For example:

When we say that it is an addition to the total product by the addition of one more unit of a factor of production, say one hectare or one worker, or a unit of Rs. 1,000 in capital. When this marginal product is expressed not in physical terms but in terms of its value in the market, it is called Marginal Value Product.

Marginal Revenue Productivity:

The marginal revenue at any level of firm’s output is the net revenue earned by selling another (additional) unit of the product. Algebraically, it is the addition to total revenue earned by selling n units of product. In other-words, Marginal Revenue Product (MRP) of a factor is the net addition to total revenue made by the employment of an additional unit of that factor, assuming other factors to be fixed under a given state of technology. Thus, marginal revenue product is obtained by multiplying the marginal revenue.

To put it symbolically:


where, MRP indicates marginal revenue product,

MPP stands for the marginal physical product

and MR stands for the marginal revenue.

Thus, there is a conceptual difference between marginal revenue product (MRP) and value of marginal physical product (VMPP). In the former, we consider marginal revenue to be multiplied by the MPP and, in latter, we take price to multiply it by the MPP.

In perfectly competitive market conditions for the product, however, MPP = VPP. This is because under Perfect Competition—Price = MR. But if the commodity-market has imperfect competition price or AR tends to be greater than the marginal revenue, then VMPP will be higher than MRP.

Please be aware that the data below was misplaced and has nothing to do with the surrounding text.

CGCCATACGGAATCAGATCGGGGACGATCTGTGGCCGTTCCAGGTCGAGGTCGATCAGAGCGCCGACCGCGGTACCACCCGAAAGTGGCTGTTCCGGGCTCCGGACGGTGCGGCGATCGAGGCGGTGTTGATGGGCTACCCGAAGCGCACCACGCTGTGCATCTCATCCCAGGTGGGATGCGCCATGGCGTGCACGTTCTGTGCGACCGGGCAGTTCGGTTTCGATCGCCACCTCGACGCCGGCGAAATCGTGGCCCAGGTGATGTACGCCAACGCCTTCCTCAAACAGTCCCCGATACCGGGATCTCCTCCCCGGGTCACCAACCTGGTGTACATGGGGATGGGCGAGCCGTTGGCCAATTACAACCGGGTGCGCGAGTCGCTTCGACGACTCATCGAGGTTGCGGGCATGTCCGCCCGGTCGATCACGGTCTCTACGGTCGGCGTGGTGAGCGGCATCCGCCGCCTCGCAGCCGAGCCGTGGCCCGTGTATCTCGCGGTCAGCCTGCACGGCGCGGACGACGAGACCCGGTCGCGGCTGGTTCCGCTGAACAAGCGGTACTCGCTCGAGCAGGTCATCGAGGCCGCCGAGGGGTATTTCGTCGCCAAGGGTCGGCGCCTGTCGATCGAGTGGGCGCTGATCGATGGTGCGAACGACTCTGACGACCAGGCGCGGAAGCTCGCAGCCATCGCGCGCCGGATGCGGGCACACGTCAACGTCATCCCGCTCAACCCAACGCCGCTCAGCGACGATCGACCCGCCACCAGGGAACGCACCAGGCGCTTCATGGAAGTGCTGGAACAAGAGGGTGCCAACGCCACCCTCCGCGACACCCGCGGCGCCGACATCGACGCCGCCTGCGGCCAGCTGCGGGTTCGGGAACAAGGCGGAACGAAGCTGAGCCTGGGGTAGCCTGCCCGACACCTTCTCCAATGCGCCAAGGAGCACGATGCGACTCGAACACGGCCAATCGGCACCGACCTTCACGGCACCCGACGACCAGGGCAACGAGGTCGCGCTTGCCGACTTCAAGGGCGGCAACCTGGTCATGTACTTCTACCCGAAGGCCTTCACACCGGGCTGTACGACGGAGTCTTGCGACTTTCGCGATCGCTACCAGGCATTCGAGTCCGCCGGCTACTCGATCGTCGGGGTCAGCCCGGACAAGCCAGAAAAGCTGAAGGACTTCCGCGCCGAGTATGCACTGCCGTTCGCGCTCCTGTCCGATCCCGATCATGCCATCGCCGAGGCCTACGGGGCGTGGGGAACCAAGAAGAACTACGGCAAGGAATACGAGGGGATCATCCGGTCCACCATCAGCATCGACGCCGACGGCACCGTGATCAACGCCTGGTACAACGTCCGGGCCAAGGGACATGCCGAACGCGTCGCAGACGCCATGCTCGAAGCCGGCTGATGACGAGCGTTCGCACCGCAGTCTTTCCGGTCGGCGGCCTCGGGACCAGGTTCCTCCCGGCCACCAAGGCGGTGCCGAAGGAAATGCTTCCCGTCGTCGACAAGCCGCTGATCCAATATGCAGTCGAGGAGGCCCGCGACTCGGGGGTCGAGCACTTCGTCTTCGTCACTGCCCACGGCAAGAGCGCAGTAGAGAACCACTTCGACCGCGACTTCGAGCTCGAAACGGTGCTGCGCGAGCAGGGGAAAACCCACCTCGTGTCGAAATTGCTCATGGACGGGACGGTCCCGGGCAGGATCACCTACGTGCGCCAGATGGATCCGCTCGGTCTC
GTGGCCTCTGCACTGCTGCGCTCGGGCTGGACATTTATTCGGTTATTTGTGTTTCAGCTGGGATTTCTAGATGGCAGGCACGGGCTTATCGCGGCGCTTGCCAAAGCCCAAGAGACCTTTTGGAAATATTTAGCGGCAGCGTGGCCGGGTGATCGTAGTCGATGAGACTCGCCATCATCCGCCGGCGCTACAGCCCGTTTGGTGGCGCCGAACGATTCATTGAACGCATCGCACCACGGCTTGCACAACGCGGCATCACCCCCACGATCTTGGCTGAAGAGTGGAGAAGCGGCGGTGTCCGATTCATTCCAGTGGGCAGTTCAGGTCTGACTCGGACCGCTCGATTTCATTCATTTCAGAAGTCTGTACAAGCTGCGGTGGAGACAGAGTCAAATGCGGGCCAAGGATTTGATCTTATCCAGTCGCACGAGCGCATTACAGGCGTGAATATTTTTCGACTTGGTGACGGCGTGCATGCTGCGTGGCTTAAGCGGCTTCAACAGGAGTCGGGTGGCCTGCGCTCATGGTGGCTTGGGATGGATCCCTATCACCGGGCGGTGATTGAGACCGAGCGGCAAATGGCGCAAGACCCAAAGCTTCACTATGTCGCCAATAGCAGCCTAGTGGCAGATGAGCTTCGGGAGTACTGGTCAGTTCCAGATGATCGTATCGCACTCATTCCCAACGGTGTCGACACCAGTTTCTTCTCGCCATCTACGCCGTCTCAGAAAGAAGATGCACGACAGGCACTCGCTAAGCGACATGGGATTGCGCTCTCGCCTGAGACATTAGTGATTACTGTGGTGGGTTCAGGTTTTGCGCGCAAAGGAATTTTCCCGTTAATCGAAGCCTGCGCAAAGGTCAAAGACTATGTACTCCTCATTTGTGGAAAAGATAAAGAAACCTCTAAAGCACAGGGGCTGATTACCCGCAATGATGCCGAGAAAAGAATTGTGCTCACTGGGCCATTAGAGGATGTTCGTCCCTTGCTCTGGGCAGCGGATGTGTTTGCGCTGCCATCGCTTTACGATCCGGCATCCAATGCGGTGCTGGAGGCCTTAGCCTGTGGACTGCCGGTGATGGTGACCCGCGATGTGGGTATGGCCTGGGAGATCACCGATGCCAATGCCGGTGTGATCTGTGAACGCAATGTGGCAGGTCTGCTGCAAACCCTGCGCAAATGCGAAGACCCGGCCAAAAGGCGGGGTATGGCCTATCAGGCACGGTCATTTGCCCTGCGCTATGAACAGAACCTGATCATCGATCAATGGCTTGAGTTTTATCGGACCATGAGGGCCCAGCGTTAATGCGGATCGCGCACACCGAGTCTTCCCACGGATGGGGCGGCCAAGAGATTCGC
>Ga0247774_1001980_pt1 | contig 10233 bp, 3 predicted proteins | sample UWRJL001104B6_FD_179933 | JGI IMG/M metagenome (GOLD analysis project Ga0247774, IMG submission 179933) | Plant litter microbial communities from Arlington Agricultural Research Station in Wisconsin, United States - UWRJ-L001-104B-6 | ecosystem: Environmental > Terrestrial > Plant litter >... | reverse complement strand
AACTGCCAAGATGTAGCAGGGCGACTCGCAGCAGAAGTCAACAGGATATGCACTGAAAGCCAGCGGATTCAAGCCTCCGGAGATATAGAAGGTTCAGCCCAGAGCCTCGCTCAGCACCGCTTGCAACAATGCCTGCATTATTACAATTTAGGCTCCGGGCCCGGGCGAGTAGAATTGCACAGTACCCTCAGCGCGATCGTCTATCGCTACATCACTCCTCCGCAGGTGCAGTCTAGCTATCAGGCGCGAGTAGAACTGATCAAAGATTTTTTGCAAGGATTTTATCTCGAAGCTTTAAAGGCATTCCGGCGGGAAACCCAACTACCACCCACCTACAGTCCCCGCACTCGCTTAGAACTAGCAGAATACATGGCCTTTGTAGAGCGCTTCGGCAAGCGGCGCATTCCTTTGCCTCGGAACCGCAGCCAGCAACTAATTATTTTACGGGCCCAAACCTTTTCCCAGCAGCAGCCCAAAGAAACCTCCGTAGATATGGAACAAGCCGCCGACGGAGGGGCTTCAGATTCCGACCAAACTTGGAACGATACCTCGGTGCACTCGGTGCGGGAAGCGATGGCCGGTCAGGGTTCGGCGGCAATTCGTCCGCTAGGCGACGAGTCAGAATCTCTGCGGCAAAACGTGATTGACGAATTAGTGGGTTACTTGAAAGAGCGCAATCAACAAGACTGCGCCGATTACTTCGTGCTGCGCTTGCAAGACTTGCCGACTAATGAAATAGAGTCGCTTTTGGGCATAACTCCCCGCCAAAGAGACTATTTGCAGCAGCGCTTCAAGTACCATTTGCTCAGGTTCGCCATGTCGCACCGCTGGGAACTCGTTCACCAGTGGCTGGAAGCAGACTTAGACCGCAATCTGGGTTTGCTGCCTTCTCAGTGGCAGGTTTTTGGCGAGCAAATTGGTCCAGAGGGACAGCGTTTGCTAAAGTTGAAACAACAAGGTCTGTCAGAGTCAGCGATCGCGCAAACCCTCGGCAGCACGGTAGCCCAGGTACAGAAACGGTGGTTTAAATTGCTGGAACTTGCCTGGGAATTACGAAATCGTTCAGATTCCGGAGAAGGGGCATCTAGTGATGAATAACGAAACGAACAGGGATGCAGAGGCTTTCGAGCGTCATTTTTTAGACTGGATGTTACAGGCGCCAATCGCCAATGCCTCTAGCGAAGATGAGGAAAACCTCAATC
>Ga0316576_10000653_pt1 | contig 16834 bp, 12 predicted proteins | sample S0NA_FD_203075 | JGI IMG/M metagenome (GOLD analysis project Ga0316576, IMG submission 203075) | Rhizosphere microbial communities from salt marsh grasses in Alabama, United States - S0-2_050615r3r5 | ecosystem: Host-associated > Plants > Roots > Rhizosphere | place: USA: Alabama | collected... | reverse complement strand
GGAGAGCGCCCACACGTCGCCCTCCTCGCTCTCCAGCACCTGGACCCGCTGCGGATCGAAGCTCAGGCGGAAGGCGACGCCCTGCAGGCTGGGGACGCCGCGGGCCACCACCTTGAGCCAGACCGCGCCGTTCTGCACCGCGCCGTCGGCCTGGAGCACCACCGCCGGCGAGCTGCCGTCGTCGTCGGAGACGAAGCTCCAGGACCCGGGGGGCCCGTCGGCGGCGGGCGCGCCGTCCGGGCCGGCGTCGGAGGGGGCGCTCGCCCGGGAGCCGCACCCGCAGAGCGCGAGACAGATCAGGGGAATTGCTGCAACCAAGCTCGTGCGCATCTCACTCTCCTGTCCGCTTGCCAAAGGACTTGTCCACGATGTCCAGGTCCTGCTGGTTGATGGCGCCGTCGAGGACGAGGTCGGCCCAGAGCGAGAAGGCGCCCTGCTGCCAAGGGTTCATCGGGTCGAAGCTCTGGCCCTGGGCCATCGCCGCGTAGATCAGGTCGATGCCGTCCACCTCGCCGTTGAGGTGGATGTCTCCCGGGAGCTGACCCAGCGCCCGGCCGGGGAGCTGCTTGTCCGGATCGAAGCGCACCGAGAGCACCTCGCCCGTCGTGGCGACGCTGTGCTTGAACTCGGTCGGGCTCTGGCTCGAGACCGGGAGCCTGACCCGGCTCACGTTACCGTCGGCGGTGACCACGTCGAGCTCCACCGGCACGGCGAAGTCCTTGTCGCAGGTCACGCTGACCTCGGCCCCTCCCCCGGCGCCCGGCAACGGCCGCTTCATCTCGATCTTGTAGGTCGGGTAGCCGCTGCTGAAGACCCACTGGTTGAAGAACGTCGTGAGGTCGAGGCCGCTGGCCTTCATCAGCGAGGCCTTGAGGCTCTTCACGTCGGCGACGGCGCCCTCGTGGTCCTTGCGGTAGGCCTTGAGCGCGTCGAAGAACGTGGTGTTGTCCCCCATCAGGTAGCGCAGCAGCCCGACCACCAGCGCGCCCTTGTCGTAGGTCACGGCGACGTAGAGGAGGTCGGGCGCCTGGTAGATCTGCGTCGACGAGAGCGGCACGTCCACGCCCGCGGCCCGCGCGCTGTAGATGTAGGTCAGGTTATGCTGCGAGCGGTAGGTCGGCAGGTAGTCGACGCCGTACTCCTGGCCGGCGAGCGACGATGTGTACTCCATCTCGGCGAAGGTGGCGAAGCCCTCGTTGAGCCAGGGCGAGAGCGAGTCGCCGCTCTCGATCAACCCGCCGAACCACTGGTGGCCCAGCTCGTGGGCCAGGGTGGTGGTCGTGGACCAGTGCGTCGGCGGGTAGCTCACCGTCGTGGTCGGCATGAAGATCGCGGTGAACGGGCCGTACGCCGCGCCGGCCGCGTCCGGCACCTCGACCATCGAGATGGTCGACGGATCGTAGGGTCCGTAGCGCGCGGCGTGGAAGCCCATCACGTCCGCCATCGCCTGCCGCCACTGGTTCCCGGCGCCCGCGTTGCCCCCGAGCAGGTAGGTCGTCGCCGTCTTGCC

Marginal Productivity Theory of Distribution:

Marginal Productivity Theory of Distribution is the reward of a factor equals its marginal product. Marginal product, also known as marginal physical product, is the increment made to the total output by employing an additional unit of a factor, keeping all other factors constant. If the increase in the output is multiplied by the prevailing price of the product, the result is the marginal value product of that factor. But it is better to measure marginal product of a factor in terms of its marginal revenue product (MRP) which may be defined as the addition made to total revenue resulting from the employment of one more unit of a factor of production, other factors remaining unchanged.